Rick and Penny Rienks were supposed to arrive today at Walvis Bay, Namibia, aboard the Queen Mary 2 ocean liner, one of more than 35 ports of call during a five-month, five-continent voyage.

Instead, the retired couple is home in Baker City.

The culprit in cutting short their voyage — it could hardly be otherwise these days — was the coronavirus.

The couple, who have sailed several times on the Queen Mary 2 over the past decade, had no mishaps during the first several weeks of the trip.

They left Baker City on Dec. 18, driving to Boise to catch a flight east.

The Rienkses boarded the Queen Mary 2 on Dec. 22 at New York City, bound for a Christmas cruise through the Caribbean.

It was a delightful experience, Rick said.

“There were 46 Christmas trees on board, and all the rooms were decorated,” he said.

The ship’s Caribbean ports of call include Barbados and St. Kitts.

The couple also spent New Year’s Day at sea before returning to New York and on Jan. 3 departing for the transAtlantic voyage to Southampton, England.

(That’s the reverse route, by the way, of the Titanic on its ill-fated maiden voyage in April 1912.)

The trip across the North Atlantic wasn’t so tranquil as the Caribbean tour, Rick said, as the Queen Mary 2 steamed through a North Atlantic storm that rated 10 on the 12-level Beaufort scale. A Force 10 storm has winds up to 63 mph and waves as high as 41 feet.

He pointed out that such conditions are hardly atypical during winter in that part of the Atlantic, which is infamous for its severe weather.

Rick said the ship had to detour to Halifax, Nova Scotia, twice to evacuate passengers for medical reasons — unrelated to coronavirus.

The second incident, on Jan. 5, took place during the storm.

“Looking out after dark we saw the snow blowing horizontally and our balcony was rimmed with ice,” he said. “In those conditions, towards dawn, the passenger was airlifted away.”

The Queen Mary 2 arrived at Southampton on Jan. 10, and the Rienkses departed two days later on the next leg of their voyage, arriving first at Lisbon, Portugal, on Jan. 13.

At that point the word “coronavirus” had still yet to be uttered, Rick said.

And the journey continued as planned for almost another month.

The couple visited several sites in the Middle East, including Israel and Jordan.

In late January they were remarried at the ancient site of Petra in Jordan.

After visiting the United Arab Emirates and reboarding the Queen Mary 2 on Feb. 2, the couple made port at Colombo, Sri Lanka, in the Indian Ocean, on Feb. 5.

But the Rienkses wouldn’t leave the great liner again for more than a month.

On Feb. 9, as Rick puts it, “the great disruption begins.”

The Queen Mary 2’s captain announced that due to concerns about the coronavirus, which was at that time ravaging China, the ship would steam directly to Australia.

The itinerary didn’t call for the Queen Mary 2 to reach an Australian port until Feb. 26.

The change meant the couple missed several ports in the Orient, including Hong Kong, Thailand, Malaysia and Vietnam.

The ship arrived at Fremantle, Australia (part of the Perth metropolitan area on the west side of the continent), about a week later.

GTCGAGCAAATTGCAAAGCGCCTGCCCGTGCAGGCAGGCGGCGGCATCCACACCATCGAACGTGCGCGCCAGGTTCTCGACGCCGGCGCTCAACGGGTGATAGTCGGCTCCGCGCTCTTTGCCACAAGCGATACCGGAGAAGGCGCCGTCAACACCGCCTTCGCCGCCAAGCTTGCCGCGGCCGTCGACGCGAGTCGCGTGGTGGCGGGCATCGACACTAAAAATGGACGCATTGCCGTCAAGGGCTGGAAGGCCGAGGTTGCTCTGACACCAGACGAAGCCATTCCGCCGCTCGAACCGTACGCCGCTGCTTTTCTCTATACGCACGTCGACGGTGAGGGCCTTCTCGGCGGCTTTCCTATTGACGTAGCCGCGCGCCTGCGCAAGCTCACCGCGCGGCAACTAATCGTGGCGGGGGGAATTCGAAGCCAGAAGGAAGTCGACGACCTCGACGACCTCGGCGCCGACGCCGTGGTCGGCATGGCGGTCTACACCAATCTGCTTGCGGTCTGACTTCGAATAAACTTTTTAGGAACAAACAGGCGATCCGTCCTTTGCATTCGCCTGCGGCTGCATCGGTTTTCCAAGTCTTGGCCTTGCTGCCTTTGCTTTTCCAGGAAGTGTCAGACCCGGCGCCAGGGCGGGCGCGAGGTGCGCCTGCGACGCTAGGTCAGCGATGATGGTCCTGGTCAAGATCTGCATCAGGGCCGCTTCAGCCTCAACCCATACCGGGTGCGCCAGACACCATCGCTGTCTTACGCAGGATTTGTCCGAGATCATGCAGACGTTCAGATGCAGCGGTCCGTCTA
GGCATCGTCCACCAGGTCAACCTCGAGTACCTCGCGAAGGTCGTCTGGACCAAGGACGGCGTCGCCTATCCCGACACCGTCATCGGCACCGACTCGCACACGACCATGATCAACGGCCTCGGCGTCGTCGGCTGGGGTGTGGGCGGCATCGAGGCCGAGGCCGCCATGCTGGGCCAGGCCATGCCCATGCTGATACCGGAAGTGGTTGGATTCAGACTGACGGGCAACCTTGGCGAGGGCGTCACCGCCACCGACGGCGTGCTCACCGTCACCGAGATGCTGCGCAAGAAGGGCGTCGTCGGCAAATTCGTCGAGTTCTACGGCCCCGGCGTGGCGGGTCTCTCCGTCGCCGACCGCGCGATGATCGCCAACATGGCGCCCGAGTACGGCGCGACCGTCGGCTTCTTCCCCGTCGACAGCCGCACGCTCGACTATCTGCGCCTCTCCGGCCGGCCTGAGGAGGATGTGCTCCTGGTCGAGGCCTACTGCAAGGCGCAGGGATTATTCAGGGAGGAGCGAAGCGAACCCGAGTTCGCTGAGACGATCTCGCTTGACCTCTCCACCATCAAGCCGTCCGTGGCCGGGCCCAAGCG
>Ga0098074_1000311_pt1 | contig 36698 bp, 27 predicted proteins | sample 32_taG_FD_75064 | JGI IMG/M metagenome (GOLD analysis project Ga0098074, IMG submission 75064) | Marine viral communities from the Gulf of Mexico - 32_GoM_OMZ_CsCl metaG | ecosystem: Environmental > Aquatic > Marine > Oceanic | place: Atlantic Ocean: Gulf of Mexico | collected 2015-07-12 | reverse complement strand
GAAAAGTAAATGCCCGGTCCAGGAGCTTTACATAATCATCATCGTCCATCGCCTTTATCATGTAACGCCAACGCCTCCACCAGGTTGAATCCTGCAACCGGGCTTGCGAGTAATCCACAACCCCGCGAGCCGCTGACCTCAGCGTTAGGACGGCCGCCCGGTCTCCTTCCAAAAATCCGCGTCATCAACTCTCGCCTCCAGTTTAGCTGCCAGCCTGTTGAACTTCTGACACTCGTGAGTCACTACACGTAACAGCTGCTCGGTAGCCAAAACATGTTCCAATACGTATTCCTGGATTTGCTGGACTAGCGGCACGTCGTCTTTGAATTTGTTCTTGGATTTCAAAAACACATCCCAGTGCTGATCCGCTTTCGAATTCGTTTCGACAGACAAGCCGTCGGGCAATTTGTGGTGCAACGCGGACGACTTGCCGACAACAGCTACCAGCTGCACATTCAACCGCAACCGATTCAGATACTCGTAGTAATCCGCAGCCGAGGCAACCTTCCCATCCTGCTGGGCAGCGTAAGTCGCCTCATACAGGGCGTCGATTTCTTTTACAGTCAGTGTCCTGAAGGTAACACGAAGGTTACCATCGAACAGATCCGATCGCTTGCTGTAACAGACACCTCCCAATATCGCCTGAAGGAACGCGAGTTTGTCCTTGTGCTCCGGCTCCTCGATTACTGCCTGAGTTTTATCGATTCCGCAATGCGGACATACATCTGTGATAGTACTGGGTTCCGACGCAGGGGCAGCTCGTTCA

Although Rick said he and Penny were disappointed about having to forego so many sites they had hoped to visit, he was happy, considering the coronavirus situation, “to be on a disease-free ship.”

“They were really, really serious about cleaning everything on the ship,” he said.

After stopping at Fremantle, the Queen Mary 2 spent the next month circumnavigating Australia — but without stopping in any ports.

At that time, Rick said, they had no indication that the rest of their trip, which included visits to South Africa and the Canary Islands before returning to England, where they planned a two-week tour of Wales during late April and early May, would also be canceled.

That unwelcome news came when the ship returned to Fremantle on March 15. This time the captain ordered all passengers, save those who for medical reasons couldn’t fly home, to disembark.

“We weren’t thrilled with the concept,” Rick said.

The Cunard line, which owns the Queen Mary 2, paid for motel rooms and airline flights for passengers.

Rick recalls walking through the lobby of the hotel where he and Penny stayed before flying home and watching their fellow passengers, some of whom looked rather “dazed” by the rapid change.

“All of the sudden they’ve become refugees,” he said.

Despite their disappointment — Penny, for instance, was excited about taking a photo safari in Africa — the Rienkses were also anxious about what was happening in the U.S., and they were eager to return home.

Rick said an official at the consular office in Perth urged them to book flights as soon as possible.

Penny did so, and the couple flew from Perth to Sydney to Honolulu to Seattle to Spokane and, finally, to Boise.

Their neighbor, Marydee Rea, picked them up in Boise and drove them back to Baker City, which they hadn’t expected to see until May 20.

Rick said he and his wife, who are experienced blue water sailors, having crossed the Pacific on a 36-foot vessel, plan their voyages on the Queen Mary 2 far in advance.

He said Penny sometimes starts assembling their itinerary 18 months ahead of their departure.

“Prices are always the issue,” Rick said. “We try to get the biggest bang for our buck.”

Ultimately, he said, the trip, despite the upheaval, was a success.

“After all, we ducked the coronavirus, were refugees for a while and arrived safely home,” Rick said. “All in all it proves when you travel, you are in for an adventure. That is the point of travel.”

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